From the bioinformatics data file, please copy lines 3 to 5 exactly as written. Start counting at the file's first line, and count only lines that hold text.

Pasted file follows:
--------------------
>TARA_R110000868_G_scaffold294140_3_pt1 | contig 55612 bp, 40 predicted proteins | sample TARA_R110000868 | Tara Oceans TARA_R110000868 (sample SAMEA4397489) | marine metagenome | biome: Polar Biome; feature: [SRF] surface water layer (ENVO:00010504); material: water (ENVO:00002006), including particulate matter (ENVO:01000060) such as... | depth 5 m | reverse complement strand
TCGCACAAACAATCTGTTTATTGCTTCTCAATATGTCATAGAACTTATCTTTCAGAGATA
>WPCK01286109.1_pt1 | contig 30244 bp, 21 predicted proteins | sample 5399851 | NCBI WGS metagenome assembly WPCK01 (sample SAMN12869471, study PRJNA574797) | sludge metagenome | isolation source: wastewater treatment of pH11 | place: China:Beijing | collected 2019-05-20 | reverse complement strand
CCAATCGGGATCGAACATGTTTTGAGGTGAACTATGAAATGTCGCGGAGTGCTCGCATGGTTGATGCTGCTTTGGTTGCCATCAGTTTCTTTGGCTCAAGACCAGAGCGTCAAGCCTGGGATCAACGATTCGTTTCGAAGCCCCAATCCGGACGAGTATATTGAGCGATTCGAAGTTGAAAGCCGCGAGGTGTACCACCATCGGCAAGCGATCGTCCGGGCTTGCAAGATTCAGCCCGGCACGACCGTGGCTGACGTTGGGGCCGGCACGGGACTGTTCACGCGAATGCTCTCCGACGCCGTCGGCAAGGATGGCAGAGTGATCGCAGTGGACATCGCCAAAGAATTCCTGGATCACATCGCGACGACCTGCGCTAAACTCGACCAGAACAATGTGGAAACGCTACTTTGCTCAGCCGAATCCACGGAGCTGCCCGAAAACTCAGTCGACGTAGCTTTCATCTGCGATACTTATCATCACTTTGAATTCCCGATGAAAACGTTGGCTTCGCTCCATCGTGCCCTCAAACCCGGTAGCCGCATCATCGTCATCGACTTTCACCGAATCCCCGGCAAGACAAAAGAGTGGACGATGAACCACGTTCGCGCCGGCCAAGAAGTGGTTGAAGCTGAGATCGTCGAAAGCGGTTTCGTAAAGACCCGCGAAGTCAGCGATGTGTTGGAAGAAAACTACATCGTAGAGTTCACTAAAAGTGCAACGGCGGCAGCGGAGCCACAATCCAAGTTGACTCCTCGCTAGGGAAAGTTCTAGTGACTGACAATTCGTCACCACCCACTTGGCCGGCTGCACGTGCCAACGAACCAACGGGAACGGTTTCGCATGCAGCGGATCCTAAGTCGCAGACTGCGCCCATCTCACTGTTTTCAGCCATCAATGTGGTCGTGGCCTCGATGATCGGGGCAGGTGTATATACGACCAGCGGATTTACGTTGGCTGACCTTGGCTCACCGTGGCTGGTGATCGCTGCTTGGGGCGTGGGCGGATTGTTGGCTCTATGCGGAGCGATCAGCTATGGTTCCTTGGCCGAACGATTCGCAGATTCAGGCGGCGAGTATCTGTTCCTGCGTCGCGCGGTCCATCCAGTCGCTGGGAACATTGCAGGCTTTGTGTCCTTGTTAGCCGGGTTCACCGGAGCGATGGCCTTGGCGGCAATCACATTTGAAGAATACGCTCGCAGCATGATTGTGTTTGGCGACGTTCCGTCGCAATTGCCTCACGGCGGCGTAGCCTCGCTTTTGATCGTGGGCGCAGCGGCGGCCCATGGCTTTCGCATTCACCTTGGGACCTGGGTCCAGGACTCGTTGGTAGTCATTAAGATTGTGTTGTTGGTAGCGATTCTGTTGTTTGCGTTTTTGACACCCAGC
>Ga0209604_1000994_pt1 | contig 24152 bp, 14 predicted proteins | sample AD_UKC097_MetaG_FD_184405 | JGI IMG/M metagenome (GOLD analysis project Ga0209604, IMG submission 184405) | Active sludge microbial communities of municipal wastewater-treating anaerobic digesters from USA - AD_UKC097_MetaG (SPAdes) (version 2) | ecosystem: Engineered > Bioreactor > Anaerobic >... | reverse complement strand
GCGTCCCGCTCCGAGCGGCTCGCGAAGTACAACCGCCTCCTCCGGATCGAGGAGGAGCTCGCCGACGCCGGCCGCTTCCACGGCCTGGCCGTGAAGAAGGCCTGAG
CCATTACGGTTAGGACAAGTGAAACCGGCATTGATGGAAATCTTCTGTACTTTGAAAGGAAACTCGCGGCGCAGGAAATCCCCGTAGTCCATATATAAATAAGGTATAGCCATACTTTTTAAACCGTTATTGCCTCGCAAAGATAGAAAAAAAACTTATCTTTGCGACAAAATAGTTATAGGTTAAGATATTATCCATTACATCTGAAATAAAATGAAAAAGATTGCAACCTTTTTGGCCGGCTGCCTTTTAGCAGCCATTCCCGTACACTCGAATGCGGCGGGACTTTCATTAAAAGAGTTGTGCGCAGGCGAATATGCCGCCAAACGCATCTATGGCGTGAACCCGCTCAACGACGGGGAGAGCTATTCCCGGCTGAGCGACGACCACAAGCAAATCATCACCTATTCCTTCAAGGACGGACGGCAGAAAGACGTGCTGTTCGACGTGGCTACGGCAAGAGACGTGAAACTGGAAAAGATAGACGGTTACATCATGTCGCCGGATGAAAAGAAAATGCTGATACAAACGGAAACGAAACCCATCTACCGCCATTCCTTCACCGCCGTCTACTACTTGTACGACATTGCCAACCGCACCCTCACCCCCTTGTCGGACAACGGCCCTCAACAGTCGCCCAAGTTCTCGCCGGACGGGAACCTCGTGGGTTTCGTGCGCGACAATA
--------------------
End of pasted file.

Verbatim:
>WPCK01286109.1_pt1 | contig 30244 bp, 21 predicted proteins | sample 5399851 | NCBI WGS metagenome assembly WPCK01 (sample SAMN12869471, study PRJNA574797) | sludge metagenome | isolation source: wastewater treatment of pH11 | place: China:Beijing | collected 2019-05-20 | reverse complement strand
CCAATCGGGATCGAACATGTTTTGAGGTGAACTATGAAATGTCGCGGAGTGCTCGCATGGTTGATGCTGCTTTGGTTGCCATCAGTTTCTTTGGCTCAAGACCAGAGCGTCAAGCCTGGGATCAACGATTCGTTTCGAAGCCCCAATCCGGACGAGTATATTGAGCGATTCGAAGTTGAAAGCCGCGAGGTGTACCACCATCGGCAAGCGATCGTCCGGGCTTGCAAGATTCAGCCCGGCACGACCGTGGCTGACGTTGGGGCCGGCACGGGACTGTTCACGCGAATGCTCTCCGACGCCGTCGGCAAGGATGGCAGAGTGATCGCAGTGGACATCGCCAAAGAATTCCTGGATCACATCGCGACGACCTGCGCTAAACTCGACCAGAACAATGTGGAAACGCTACTTTGCTCAGCCGAATCCACGGAGCTGCCCGAAAACTCAGTCGACGTAGCTTTCATCTGCGATACTTATCATCACTTTGAATTCCCGATGAAAACGTTGGCTTCGCTCCATCGTGCCCTCAAACCCGGTAGCCGCATCATCGTCATCGACTTTCACCGAATCCCCGGCAAGACAAAAGAGTGGACGATGAACCACGTTCGCGCCGGCCAAGAAGTGGTTGAAGCTGAGATCGTCGAAAGCGGTTTCGTAAAGACCCGCGAAGTCAGCGATGTGTTGGAAGAAAACTACATCGTAGAGTTCACTAAAAGTGCAACGGCGGCAGCGGAGCCACAATCCAAGTTGACTCCTCGCTAGGGAAAGTTCTAGTGACTGACAATTCGTCACCACCCACTTGGCCGGCTGCACGTGCCAACGAACCAACGGGAACGGTTTCGCATGCAGCGGATCCTAAGTCGCAGACTGCGCCCATCTCACTGTTTTCAGCCATCAATGTGGTCGTGGCCTCGATGATCGGGGCAGGTGTATATACGACCAGCGGATTTACGTTGGCTGACCTTGGCTCACCGTGGCTGGTGATCGCTGCTTGGGGCGTGGGCGGATTGTTGGCTCTATGCGGAGCGATCAGCTATGGTTCCTTGGCCGAACGATTCGCAGATTCAGGCGGCGAGTATCTGTTCCTGCGTCGCGCGGTCCATCCAGTCGCTGGGAACATTGCAGGCTTTGTGTCCTTGTTAGCCGGGTTCACCGGAGCGATGGCCTTGGCGGCAATCACATTTGAAGAATACGCTCGCAGCATGATTGTGTTTGGCGACGTTCCGTCGCAATTGCCTCACGGCGGCGTAGCCTCGCTTTTGATCGTGGGCGCAGCGGCGGCCCATGGCTTTCGCATTCACCTTGGGACCTGGGTCCAGGACTCGTTGGTAGTCATTAAGATTGTGTTGTTGGTAGCGATTCTGTTGTTTGCGTTTTTGACACCCAGC
>Ga0209604_1000994_pt1 | contig 24152 bp, 14 predicted proteins | sample AD_UKC097_MetaG_FD_184405 | JGI IMG/M metagenome (GOLD analysis project Ga0209604, IMG submission 184405) | Active sludge microbial communities of municipal wastewater-treating anaerobic digesters from USA - AD_UKC097_MetaG (SPAdes) (version 2) | ecosystem: Engineered > Bioreactor > Anaerobic >... | reverse complement strand